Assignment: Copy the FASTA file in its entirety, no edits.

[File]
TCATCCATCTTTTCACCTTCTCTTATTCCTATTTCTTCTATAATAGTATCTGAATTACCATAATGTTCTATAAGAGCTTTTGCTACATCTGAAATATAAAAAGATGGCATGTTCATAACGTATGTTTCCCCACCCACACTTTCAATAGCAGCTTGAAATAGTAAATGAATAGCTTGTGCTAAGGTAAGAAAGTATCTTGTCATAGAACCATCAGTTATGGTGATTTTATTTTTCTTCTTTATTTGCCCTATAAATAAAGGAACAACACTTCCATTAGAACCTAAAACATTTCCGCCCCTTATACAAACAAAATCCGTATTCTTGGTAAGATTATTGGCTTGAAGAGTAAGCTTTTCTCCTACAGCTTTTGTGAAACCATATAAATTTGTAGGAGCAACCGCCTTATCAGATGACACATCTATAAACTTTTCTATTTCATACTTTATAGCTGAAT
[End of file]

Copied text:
TCATCCATCTTTTCACCTTCTCTTATTCCTATTTCTTCTATAATAGTATCTGAATTACCATAATGTTCTATAAGAGCTTTTGCTACATCTGAAATATAAAAAGATGGCATGTTCATAACGTATGTTTCCCCACCCACACTTTCAATAGCAGCTTGAAATAGTAAATGAATAGCTTGTGCTAAGGTAAGAAAGTATCTTGTCATAGAACCATCAGTTATGGTGATTTTATTTTTCTTCTTTATTTGCCCTATAAATAAAGGAACAACACTTCCATTAGAACCTAAAACATTTCCGCCCCTTATACAAACAAAATCCGTATTCTTGGTAAGATTATTGGCTTGAAGAGTAAGCTTTTCTCCTACAGCTTTTGTGAAACCATATAAATTTGTAGGAGCAACCGCCTTATCAGATGACACATCTATAAACTTTTCTATTTCATACTTTATAGCTGAAT